> Is Keene's book better than others on Nimzowitch? What are the other
> main choices here, and how do they compare overall to Keene's book?
>
> -- help bot

I think this is a fair assessment. I am sure that from time to time I
have let my general impression of an author creep into a review of a
specific book, but Greg is right that the focus should be on the book
in question.

So far, Keene, as he is shared with us through Parr and Innes, has not
chosen to respond to very specific criticisms of his book "Winning with
the Nimzo-Indian" by both Vince Hart and me. Sorry, claiming it is a
companion to another book on the Nimzo-Indian does not innoculate the
author from criticisms of this particular book. Lots of specific
concerns were presented, in "chapter and verse" as the author demanded.

The silence of the response is deafening.

Randy Bauer

parrt...@cs.com

unread,
May 2, 2006, 12:23:49 AM5/2/06
to
PIPEL PIPES UP

Skeptic (Mr. Pipel)knows -- and, worse luck for him and
NM Kingston, most readersalso know -- that the book
written in two days was an insta-book in which the
reader understands he is getting a work that relays
action recently completed.

During World War I, John Buchan produced a
20-plus volume ongoing history of the war for
Nelson's. These works were written under enormous
pressure and never purported to be the final word on
that great catastrophe.

Ray Keene's insta-books directly following matches
are written and produced under still greater time pressure
(Buchan dealt in weeks; Keene in hours, though on an
inherently lesser project). I confess to tossing angrily a
couple of Buchan's volumes at the wall when reading his praise
of Haig, but that is another matter. Buchan was
producing instant history to meet a need, just as GM
Keene meets a need by giving readers instant reports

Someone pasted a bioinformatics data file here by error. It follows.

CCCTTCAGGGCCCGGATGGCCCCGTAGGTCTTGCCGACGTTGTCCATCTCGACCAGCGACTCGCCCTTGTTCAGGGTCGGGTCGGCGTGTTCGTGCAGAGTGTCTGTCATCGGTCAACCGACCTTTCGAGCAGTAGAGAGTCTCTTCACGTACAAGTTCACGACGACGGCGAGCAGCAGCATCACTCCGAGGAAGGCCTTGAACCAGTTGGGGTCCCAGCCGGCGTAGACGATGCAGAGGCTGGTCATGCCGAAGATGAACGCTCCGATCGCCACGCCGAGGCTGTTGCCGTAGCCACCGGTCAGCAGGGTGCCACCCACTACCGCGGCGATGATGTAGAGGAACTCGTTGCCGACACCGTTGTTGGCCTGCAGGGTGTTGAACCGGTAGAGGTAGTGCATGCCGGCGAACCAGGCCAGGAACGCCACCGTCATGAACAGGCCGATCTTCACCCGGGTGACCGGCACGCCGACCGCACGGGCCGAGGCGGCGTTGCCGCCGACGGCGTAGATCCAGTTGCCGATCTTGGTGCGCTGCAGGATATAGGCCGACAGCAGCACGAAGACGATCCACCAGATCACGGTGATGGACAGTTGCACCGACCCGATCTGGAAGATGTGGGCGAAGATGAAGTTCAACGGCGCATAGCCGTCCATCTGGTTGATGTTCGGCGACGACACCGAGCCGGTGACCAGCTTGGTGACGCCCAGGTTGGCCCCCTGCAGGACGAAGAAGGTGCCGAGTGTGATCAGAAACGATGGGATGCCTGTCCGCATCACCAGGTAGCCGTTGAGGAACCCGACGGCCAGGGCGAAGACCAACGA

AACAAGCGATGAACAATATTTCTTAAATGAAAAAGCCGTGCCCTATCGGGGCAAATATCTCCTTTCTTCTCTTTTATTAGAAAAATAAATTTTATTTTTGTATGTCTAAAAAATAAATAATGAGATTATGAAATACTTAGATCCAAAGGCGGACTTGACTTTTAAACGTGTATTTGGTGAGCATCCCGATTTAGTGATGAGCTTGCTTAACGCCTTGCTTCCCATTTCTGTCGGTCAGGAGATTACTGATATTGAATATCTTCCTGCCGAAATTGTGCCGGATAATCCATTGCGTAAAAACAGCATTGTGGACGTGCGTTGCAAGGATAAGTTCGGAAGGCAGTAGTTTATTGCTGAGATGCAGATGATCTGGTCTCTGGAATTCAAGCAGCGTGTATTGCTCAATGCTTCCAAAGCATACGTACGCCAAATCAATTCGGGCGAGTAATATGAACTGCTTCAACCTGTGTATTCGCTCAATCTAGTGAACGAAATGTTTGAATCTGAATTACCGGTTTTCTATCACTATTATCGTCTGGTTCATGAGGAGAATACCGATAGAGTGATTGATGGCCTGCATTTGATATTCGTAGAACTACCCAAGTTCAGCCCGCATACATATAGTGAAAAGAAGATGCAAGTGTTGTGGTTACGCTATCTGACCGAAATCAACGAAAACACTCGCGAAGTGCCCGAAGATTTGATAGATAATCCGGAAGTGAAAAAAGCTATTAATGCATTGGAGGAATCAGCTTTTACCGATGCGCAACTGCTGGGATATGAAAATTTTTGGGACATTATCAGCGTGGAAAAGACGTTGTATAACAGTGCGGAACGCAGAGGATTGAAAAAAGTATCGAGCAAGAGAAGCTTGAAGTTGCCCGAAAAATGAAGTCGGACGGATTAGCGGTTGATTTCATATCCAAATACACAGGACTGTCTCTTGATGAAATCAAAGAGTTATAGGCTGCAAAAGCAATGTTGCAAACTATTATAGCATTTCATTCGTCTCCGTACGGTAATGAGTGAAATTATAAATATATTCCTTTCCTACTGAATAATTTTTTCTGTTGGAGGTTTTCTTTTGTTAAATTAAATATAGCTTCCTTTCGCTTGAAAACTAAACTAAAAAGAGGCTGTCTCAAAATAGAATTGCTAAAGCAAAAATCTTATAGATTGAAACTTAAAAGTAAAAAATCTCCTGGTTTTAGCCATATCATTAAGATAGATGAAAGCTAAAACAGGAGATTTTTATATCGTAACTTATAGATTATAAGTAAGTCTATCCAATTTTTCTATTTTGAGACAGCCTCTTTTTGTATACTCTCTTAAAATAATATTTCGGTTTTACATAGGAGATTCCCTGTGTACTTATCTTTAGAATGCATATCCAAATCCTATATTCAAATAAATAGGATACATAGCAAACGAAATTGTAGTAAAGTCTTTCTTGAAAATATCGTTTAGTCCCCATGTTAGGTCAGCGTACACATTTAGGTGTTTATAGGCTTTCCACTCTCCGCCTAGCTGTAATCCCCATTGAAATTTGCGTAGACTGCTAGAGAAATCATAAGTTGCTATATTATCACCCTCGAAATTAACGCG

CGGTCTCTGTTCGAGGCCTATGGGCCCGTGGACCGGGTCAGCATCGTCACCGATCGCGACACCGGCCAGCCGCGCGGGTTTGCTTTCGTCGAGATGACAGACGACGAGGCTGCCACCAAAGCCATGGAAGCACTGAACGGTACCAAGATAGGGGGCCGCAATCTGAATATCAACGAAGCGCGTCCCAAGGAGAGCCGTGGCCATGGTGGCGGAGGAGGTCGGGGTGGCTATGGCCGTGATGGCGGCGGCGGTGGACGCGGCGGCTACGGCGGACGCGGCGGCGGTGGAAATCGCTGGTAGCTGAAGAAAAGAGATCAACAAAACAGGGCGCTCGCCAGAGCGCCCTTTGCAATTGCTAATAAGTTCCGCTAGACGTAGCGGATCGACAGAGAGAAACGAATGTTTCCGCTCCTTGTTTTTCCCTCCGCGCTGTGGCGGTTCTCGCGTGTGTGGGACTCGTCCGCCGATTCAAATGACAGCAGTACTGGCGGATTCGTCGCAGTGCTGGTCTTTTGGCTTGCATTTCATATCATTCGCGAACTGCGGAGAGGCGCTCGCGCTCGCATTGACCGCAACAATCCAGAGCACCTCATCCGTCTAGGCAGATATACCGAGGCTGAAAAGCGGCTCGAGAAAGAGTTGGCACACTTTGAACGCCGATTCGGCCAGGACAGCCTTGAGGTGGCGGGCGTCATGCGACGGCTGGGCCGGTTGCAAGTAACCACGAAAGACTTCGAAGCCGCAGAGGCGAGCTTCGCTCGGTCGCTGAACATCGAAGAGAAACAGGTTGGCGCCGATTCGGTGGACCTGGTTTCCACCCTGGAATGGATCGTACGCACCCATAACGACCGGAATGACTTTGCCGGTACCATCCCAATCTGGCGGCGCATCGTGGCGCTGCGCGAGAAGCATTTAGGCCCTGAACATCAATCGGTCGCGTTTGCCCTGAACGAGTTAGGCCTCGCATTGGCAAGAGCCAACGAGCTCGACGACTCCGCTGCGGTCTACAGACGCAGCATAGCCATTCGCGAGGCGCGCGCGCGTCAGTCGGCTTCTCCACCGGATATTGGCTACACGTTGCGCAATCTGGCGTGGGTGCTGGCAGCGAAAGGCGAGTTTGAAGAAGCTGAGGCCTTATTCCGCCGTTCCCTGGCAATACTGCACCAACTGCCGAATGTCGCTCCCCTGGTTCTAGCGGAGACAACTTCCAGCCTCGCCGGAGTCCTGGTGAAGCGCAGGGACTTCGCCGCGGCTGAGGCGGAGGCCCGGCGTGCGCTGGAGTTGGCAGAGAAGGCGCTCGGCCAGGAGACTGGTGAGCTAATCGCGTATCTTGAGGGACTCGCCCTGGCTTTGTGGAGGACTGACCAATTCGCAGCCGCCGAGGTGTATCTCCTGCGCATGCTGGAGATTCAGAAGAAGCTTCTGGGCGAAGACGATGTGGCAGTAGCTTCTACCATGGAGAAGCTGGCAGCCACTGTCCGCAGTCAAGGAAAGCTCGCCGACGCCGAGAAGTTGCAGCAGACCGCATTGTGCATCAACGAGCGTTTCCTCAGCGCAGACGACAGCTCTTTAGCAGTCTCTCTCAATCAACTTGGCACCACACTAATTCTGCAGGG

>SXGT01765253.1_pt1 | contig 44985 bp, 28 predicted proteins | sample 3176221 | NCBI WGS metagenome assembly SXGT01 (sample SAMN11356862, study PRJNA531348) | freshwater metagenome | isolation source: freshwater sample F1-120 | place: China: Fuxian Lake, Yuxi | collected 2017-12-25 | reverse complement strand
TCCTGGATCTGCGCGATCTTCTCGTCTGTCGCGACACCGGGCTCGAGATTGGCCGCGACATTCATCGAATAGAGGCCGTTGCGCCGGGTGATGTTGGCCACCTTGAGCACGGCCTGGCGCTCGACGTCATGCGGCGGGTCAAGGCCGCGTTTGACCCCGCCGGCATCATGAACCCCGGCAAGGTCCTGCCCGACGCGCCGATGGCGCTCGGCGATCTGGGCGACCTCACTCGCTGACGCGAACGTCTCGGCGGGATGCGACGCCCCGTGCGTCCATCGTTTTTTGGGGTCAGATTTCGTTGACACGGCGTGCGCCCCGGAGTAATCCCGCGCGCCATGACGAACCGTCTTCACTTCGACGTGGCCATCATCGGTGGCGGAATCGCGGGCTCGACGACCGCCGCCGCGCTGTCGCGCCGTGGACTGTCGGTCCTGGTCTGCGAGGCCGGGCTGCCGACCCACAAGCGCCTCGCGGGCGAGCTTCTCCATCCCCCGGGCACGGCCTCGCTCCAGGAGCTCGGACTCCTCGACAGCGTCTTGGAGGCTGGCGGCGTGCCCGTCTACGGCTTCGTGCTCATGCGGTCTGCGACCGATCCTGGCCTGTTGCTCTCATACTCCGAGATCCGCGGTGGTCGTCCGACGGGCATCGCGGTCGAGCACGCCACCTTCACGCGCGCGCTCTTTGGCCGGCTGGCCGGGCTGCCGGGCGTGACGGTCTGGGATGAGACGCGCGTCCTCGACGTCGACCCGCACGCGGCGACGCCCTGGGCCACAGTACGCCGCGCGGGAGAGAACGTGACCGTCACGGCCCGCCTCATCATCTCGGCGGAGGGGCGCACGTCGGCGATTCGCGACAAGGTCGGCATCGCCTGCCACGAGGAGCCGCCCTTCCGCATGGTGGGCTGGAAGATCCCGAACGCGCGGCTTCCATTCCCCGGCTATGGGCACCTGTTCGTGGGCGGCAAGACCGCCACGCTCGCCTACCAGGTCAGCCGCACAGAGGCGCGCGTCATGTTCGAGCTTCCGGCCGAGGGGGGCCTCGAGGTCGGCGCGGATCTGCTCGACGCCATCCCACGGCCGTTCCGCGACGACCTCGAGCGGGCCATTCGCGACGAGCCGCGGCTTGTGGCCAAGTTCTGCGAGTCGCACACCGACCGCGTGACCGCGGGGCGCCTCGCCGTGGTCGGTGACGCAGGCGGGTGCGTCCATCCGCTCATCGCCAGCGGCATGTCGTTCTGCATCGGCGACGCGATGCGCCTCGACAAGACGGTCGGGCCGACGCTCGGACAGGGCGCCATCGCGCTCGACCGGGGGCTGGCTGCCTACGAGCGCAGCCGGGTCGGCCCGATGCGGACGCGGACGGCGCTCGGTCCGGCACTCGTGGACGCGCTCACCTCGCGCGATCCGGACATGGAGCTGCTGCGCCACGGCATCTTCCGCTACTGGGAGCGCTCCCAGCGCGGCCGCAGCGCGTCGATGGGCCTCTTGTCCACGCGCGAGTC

on what has just happened in important chess matches.

The position of a Pipel or our NM Kingston,
the 2300+ ELO triumphalist who is actually rated
1800 or so, is that one may criticize Buchan's
biography of, say, Montrose or his treatment of Walter
Scott by pointing out his errors in the insta-histories
for Nelson's. So, too, it is fair to attack GM Keene's
oeuvre based on the man writing insta-books and making
a few dozen errors in 130-plus books.

Meanwhile, NM Kingston cannot address NM Keene's
demolition of his review of the latter's volume on
Nimzowitsch -- a review that was not, presumably,
written under a savage deadline.

THE SMEARS

The smears against GM Raymond Keene begin to turn.

Earlier Mr. Pipel and NM Taylor Kingston, who are both
admirers of Edward Winter, were simply presenting the fact
of an instant match book as a criticism of other works
written by GM Keene.

At some point, our Pipel and NM Kingston, realized
that most readers understand the limits and uses of insta-books
that appear directly following a major chess event or, for that
matter, following other milestones in the march of man.

They understand that it is not an "admission" to state that one
has written an instant book; it is instead a statement that one
has produced a book in demand from the marketplace.

In his latest posting, Mr.Pipel changes the charge. He
states the obvious: an instant book is not liable to be as swell
a product as a work produced at leisure months or years later.
We all know that, INCLUDING THOSE PURCHASING THE BOOK.

Then comes the turn by this Screw: most of GM Keene's books are
insta-books written in a couple of days.

As with the other smears, there is no proof.
Just the bald assertion. If the earlier charge that
it is somehow wrong to write insta-books won't fly,
then just state that most of the works written by the
famous GM are hack jobs.